He picked Bournemouth - a Cinderella team only just promoted ot the Premier League - and mentioned something about them having a lot of pace. Having prepared myself to pick a top team, I wound up grabbing West Ham and found that they were sans Victor Moses, the rosters having not been updated. Thankfully, I had Dimitri Payet, who is about as overpowered a player as you're going to get at that level.

The first goal went to Bournemouth. My opponent moved the ball pretty well, and he wasn't kidding about the pace. His strikers always seemed to be on the verge of breaking back my back line, stopped only by an offside penalty or a last-second tackle. He was able to score in relatively short order, putting in one from just outside the box and yelling loudly, pumping his fist.

At that point, I was a little worried. He definitely wasn't bad. But the last thing I wanted was to lose to some punk kid from the UK. I wanted to defend the honor of my country and all American soccer fans. I chose to put out of my mind what must have been an absurd scene - a thirtysomething woman deeply immersed in a match against a teenager on the EGX show floor. I'm sure that I've played against plenty of kids younger than him online.

I leveled the score with Andy Carroll around the 30th minute. I managed to break through on a nice run; and Carroll not only managed to bull through a defender without snapping his hamstring, he finished with a nice shot into the corner. My opponent didn't say anything, but at halftime, he turned and shook my hand. "Good game so far."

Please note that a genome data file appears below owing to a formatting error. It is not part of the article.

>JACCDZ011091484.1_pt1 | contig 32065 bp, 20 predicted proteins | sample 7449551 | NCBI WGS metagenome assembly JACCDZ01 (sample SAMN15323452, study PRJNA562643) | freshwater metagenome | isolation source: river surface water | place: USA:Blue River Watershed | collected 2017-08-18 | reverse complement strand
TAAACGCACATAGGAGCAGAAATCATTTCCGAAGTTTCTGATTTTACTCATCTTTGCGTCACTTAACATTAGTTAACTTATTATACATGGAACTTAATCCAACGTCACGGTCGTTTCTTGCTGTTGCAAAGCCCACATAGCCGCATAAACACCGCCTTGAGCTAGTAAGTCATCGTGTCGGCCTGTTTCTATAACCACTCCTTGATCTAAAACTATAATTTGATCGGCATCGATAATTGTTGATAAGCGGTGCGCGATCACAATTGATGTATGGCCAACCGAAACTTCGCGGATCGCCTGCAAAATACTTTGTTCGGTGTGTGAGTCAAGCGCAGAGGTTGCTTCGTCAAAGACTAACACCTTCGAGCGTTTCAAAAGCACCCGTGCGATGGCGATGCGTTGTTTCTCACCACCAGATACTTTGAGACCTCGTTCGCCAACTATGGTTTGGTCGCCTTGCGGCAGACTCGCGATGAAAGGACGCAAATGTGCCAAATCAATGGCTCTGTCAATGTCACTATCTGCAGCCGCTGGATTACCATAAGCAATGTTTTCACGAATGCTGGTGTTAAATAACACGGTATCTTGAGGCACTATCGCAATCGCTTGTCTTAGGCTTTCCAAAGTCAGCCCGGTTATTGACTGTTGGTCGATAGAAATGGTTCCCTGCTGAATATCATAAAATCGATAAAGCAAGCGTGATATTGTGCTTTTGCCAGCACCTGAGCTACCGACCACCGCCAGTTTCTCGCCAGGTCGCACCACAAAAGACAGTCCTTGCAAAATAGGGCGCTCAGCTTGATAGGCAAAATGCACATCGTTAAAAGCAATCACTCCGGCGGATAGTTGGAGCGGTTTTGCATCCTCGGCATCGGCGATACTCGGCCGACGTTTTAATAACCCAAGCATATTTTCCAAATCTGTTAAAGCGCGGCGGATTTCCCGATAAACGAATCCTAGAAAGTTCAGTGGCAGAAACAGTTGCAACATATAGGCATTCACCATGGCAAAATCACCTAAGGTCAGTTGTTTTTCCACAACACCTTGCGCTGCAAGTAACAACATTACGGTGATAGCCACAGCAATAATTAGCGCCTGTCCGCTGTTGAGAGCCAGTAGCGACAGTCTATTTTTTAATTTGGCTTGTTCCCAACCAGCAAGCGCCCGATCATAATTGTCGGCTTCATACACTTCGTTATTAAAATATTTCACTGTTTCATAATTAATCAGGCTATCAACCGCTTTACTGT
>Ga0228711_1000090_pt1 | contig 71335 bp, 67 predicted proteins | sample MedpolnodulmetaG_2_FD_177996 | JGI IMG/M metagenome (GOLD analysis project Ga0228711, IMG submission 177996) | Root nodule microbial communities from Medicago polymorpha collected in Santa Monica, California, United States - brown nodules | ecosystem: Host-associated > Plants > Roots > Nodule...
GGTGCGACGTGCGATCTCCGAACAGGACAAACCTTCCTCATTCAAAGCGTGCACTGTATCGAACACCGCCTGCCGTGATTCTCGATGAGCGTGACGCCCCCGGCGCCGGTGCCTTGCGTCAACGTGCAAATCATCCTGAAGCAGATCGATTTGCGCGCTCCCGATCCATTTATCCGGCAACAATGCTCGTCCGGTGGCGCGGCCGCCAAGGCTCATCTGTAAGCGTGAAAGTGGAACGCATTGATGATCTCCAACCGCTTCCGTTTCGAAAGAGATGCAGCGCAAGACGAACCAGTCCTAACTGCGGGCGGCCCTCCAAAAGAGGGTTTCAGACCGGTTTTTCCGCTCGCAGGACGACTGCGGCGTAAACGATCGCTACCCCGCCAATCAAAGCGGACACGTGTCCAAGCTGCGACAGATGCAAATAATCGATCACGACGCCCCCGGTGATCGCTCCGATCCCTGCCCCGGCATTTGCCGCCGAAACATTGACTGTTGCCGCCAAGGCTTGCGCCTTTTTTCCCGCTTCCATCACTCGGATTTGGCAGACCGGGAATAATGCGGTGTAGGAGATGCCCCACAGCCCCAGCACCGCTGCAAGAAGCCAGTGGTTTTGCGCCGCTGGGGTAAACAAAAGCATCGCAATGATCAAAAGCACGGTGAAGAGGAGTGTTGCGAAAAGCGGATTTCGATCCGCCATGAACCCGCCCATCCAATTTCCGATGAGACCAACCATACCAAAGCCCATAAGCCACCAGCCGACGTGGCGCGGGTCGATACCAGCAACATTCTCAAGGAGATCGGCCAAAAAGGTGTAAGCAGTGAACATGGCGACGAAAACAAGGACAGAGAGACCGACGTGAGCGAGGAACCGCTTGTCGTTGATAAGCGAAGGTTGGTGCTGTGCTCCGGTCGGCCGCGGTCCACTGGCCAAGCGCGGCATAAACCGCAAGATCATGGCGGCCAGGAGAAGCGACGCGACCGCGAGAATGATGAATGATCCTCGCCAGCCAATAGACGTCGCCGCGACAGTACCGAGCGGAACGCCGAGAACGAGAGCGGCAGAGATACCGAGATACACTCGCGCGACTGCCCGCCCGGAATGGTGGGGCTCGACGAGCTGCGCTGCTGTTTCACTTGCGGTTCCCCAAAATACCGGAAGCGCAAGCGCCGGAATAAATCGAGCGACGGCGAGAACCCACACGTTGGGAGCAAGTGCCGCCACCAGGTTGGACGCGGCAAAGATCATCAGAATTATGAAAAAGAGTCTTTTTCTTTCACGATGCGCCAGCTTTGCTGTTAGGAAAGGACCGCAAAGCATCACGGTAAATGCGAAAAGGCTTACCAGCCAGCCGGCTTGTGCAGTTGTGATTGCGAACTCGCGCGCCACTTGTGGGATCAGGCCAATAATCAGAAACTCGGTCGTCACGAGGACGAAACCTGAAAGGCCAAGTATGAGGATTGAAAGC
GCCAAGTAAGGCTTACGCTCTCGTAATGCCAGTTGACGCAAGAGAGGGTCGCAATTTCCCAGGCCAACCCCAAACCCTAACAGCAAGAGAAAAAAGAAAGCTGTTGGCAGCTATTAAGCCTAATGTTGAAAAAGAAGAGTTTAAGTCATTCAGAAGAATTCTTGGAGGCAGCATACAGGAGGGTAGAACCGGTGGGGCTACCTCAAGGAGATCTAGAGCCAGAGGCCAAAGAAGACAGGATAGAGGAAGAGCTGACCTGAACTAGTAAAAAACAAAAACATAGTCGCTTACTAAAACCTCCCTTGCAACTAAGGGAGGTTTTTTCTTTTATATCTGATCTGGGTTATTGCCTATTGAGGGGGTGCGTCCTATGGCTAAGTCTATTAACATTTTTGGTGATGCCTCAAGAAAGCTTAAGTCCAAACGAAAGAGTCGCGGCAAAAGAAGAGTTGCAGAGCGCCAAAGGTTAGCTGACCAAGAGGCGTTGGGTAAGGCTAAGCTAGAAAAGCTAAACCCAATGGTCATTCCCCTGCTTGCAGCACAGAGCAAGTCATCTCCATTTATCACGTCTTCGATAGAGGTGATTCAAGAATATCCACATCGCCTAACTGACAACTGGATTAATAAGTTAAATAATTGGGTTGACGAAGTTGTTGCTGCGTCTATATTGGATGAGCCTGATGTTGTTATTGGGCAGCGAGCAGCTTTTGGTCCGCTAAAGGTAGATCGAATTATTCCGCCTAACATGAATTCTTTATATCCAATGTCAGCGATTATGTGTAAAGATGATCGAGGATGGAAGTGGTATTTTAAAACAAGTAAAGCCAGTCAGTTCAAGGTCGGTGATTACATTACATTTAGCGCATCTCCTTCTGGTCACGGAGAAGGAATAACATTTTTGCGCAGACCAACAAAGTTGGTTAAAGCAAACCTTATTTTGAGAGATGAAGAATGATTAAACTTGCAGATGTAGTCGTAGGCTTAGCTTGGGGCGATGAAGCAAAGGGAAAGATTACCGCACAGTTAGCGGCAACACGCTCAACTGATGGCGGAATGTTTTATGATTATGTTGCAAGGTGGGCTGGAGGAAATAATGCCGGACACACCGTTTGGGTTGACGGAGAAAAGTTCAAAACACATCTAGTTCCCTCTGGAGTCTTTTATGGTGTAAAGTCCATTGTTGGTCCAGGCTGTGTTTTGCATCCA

Andy Carroll scored again a few more minutes to make the score 2-1.

He pressed furiously after that, alternately muttering words I couldn't make out, though I heard "Payet" and "Cherries" more than once (Bournemouth are nicknamed the Cherries). At the 80th minute, he told me that he had his super sub ready, but his secret weapon never made it to the field. Time ran out, and West Ham were the victors. I never got my opponent's reaction, because he almost immediately leapt up and went to play something else.

Am I ashamed for beating up on some kid? Not really. Go America.

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Kat Bailey

Editor in Chief

Kat Bailey is a former freelance writer and contributor to publications including 1UP, IGN, GameSpot, GamesRadar, and EGM. Her fondest memories as a journalist are at GamePro, where she hosted RolePlayer's Realm and had legal access to the term "Protip." She is USgamer's resident mecha enthusiast, Pokemon Master, and Minnesota Vikings nut (skol).